Wednesday, March 28, 2018

What good is testing for ORP (oxidation reduction potential)?

Personally, I hardly have a need to test for ORP (oxidation reduction potential). But recently, a supplier mentioned this water quality paramter in our discussion so I thought of writing a bit about it.

It is supposed to measure the redox (reduction-oxidation) state of a water sample. Usually in units of mV, it indicates whether the water is more likely to support oxidation (positive values of ORP) or reduction (negative values of ORP).

For those unfamiliar with chemistry, a very simple (perhaps overly so) explanation: oxidation is the process of chemical compounds reacting with oxygen (think combustion) while reduction happens when chemical compounds lose oxygen to become something else. (Yes, I know this explanation is woefully inadequate but it will have to do for this post. If anyone is inclined to find out more, please feel free to search for through the numerous chemistry websites.)

An alternative perspective through a biological lens:
  1. positive potential means the water is in an aerobic state
  2. negative potential indicates an anaerobic state
This can obviously apply to natural waters and wastewater treatment. In wastewater treatment, ORP can be easily and continuously monitored for feedback and control. But in the case of natural waters, I prefer to simply test for dissolved oxygen (DO) level if I am interested in how aerobic or anaerobic it is. I like DO being a direct measure of an important chemical species (i.e. oxygen) which directly affects aquatic organisms and biochemical processes.

Technically, an ORP probe is a circuit containing a reference electrode (immersed in a reference electrolyte) and an indicating electrode (immersed in the water sample). A salt bridge links the reference electrolyte and the water sample, allowing flow of ions but not mixing. The other ends of the 2 electrodes are linked to a voltmeter which shows the potential difference between the 2 electrodes - this is the ORP reading. Relatively simple and cheap, it can provide continuous monitoring in process control.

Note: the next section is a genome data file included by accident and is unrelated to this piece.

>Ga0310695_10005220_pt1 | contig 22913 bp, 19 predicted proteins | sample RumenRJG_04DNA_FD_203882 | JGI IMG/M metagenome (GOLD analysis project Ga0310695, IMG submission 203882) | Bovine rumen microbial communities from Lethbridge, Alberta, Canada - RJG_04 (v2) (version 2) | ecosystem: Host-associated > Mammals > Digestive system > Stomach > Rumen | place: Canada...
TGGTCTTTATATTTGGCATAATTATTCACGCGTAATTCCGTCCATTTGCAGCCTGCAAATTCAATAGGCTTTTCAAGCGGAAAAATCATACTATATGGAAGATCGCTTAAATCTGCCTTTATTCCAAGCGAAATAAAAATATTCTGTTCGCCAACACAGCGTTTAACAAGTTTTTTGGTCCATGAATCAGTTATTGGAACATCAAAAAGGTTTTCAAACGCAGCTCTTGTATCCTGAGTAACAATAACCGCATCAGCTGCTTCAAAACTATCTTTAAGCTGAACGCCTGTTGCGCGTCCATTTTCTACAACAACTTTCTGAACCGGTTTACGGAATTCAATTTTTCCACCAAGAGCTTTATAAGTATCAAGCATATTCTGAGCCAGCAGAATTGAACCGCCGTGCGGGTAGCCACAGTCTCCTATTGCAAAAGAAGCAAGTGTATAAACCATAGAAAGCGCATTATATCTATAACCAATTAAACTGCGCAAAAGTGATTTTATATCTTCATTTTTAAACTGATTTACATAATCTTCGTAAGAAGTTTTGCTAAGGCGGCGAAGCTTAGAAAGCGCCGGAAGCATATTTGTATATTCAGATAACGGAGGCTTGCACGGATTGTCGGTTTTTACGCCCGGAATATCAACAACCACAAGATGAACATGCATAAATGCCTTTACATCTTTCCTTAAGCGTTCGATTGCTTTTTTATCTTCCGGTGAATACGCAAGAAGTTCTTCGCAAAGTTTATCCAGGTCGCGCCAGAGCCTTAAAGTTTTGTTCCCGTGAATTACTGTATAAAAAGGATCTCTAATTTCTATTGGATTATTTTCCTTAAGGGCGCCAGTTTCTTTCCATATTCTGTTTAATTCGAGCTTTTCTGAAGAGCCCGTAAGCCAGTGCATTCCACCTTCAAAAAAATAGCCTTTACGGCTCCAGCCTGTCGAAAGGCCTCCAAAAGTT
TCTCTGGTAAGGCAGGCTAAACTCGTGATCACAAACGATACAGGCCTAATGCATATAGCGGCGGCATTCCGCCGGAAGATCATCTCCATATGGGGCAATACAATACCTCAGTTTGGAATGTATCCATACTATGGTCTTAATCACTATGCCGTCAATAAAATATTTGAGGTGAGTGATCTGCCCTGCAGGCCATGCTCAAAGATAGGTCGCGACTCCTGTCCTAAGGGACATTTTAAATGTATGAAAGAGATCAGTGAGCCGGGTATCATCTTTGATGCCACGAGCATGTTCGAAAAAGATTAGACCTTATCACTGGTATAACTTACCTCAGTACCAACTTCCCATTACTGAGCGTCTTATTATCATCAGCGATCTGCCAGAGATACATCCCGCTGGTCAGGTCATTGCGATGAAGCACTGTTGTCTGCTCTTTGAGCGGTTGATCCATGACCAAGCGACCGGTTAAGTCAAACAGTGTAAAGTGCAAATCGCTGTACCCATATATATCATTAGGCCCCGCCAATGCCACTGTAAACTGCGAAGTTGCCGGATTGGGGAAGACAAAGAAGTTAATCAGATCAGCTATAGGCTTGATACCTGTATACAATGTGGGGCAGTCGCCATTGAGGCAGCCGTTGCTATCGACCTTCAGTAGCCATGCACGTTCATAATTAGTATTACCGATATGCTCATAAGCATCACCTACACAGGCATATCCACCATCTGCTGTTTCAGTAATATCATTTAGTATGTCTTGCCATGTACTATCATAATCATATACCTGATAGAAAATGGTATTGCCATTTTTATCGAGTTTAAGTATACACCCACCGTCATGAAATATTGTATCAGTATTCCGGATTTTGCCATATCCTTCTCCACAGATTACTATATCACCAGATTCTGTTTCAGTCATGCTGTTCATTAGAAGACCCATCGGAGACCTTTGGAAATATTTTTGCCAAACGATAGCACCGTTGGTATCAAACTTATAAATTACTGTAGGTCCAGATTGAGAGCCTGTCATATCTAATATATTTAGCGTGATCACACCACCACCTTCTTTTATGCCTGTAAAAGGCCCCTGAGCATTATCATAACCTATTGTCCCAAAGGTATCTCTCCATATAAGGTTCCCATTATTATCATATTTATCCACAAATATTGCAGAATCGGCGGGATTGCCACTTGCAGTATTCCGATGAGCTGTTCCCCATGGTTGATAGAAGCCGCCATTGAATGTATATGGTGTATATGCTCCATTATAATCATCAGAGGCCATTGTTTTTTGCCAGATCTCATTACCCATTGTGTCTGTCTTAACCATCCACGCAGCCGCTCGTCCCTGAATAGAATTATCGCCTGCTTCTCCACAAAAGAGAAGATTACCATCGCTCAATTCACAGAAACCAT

1. Unlike DO or pH, ORP does not measure any specific chemical species since it reflects the various reactions occuring on the indicating electrode to produce a "mixed potential". This gives rise to a "black box" effect - you have an output but you have no idea what processes are involved.
  2. The "black box" effect becomes an impediment to interpreting ORP values across different water systems. Actually, they probably make no sense beyond a very broad qualitative kind of conclusion. The ideal use of ORP is to make comparisons within the same system in which it can indicate a disturbance in the process.
  3. Being an electrode system, the ORP can suffer from polarisation and poisoning of the indicator electrode surface, further affecting the accuracy of the reading.
Uses of ORP
  1. Chemical disinfection seems to have found a use for ORP as it can give an idea of the disinfectant strength. Chemistry tech talk: most chemical disinfectants (ozone, chlorine, chloramine etc.) are oxidising agents (chemicals that promote oxidation) so the greater the disinfectant concentration, the more positive the ORP value. Nevetheless, it is a good idea to correlate the ORP to other tests that measure the actual chemical species e.g. ozone.
  2. With the craze in alkaline water, hydrogen water etc. in recent years, it seems customary to measure the ORP to showcase the water's "anti-oxidant" properties. Of course, in this case, the more negative value, the stronger its anti-oxidant power. The health benefits are controversial and you can read a bit more in a previous post.
Figure: My ORP meter. Simple to measure but hardly used

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